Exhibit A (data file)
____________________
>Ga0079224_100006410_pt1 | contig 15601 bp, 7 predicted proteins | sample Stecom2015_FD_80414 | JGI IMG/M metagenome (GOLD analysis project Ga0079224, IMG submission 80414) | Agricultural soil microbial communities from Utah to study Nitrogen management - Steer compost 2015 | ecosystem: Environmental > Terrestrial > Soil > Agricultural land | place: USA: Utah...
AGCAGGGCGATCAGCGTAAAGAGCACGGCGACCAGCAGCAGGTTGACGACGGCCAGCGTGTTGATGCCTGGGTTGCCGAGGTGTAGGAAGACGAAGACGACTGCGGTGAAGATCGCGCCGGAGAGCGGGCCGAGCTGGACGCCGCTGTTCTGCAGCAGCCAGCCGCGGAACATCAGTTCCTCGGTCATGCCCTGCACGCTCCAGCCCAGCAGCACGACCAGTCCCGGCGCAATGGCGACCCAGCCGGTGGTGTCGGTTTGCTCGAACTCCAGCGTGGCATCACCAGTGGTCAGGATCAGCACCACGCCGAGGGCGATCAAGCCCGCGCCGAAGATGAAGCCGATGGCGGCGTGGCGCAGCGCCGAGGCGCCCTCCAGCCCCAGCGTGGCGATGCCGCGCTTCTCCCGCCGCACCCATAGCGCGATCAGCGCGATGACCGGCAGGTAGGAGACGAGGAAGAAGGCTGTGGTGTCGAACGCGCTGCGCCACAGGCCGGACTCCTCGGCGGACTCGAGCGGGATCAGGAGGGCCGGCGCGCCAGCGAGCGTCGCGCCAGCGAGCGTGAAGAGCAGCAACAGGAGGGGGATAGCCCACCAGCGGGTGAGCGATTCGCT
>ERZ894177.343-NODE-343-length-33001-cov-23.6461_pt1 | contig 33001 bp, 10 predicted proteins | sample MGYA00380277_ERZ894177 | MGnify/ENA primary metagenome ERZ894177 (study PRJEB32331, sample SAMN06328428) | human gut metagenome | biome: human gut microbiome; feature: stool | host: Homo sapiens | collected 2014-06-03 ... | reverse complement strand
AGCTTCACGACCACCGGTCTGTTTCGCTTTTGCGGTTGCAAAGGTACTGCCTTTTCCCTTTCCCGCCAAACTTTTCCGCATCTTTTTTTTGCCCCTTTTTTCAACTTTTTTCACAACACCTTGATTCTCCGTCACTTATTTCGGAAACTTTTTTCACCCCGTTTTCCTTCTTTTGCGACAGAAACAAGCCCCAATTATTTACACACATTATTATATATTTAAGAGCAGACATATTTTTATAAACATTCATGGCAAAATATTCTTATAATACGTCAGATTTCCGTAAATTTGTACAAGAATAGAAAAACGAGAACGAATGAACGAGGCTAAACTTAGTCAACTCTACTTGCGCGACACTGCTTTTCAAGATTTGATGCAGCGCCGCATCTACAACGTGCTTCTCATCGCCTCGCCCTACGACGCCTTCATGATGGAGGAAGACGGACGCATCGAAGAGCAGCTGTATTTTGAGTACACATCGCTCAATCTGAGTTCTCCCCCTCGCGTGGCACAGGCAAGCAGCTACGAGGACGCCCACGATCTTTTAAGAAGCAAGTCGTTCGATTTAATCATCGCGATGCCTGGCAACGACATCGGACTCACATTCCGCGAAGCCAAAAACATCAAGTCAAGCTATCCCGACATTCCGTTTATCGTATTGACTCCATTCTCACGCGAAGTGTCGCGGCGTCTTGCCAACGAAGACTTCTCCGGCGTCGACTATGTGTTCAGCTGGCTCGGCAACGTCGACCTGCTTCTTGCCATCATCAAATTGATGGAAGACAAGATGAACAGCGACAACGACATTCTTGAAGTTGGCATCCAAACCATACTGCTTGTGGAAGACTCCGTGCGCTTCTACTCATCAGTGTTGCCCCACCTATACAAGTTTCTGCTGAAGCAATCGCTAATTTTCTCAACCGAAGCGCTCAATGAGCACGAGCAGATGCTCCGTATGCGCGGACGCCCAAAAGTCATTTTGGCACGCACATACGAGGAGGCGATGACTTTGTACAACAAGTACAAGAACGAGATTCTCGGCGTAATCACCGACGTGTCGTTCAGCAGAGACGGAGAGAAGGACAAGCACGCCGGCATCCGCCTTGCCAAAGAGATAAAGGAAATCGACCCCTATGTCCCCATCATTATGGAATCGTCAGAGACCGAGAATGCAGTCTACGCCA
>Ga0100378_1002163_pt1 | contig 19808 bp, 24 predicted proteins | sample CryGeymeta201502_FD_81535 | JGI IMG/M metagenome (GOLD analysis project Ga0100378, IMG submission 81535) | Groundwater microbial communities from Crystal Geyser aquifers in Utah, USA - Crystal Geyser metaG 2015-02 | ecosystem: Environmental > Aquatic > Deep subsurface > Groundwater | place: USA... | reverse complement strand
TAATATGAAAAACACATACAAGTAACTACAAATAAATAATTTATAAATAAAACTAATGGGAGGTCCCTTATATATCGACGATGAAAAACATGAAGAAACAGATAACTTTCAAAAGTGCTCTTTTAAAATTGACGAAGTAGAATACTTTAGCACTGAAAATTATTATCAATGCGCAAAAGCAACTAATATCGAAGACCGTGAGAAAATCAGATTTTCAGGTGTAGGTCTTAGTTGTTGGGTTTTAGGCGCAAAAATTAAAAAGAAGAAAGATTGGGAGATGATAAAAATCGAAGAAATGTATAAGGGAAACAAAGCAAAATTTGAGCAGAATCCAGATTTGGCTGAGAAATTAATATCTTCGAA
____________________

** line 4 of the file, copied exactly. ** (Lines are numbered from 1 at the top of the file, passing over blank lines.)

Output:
AGCTTCACGACCACCGGTCTGTTTCGCTTTTGCGGTTGCAAAGGTACTGCCTTTTCCCTTTCCCGCCAAACTTTTCCGCATCTTTTTTTTGCCCCTTTTTTCAACTTTTTTCACAACACCTTGATTCTCCGTCACTTATTTCGGAAACTTTTTTCACCCCGTTTTCCTTCTTTTGCGACAGAAACAAGCCCCAATTATTTACACACATTATTATATATTTAAGAGCAGACATATTTTTATAAACATTCATGGCAAAATATTCTTATAATACGTCAGATTTCCGTAAATTTGTACAAGAATAGAAAAACGAGAACGAATGAACGAGGCTAAACTTAGTCAACTCTACTTGCGCGACACTGCTTTTCAAGATTTGATGCAGCGCCGCATCTACAACGTGCTTCTCATCGCCTCGCCCTACGACGCCTTCATGATGGAGGAAGACGGACGCATCGAAGAGCAGCTGTATTTTGAGTACACATCGCTCAATCTGAGTTCTCCCCCTCGCGTGGCACAGGCAAGCAGCTACGAGGACGCCCACGATCTTTTAAGAAGCAAGTCGTTCGATTTAATCATCGCGATGCCTGGCAACGACATCGGACTCACATTCCGCGAAGCCAAAAACATCAAGTCAAGCTATCCCGACATTCCGTTTATCGTATTGACTCCATTCTCACGCGAAGTGTCGCGGCGTCTTGCCAACGAAGACTTCTCCGGCGTCGACTATGTGTTCAGCTGGCTCGGCAACGTCGACCTGCTTCTTGCCATCATCAAATTGATGGAAGACAAGATGAACAGCGACAACGACATTCTTGAAGTTGGCATCCAAACCATACTGCTTGTGGAAGACTCCGTGCGCTTCTACTCATCAGTGTTGCCCCACCTATACAAGTTTCTGCTGAAGCAATCGCTAATTTTCTCAACCGAAGCGCTCAATGAGCACGAGCAGATGCTCCGTATGCGCGGACGCCCAAAAGTCATTTTGGCACGCACATACGAGGAGGCGATGACTTTGTACAACAAGTACAAGAACGAGATTCTCGGCGTAATCACCGACGTGTCGTTCAGCAGAGACGGAGAGAAGGACAAGCACGCCGGCATCCGCCTTGCCAAAGAGATAAAGGAAATCGACCCCTATGTCCCCATCATTATGGAATCGTCAGAGACCGAGAATGCAGTCTACGCCA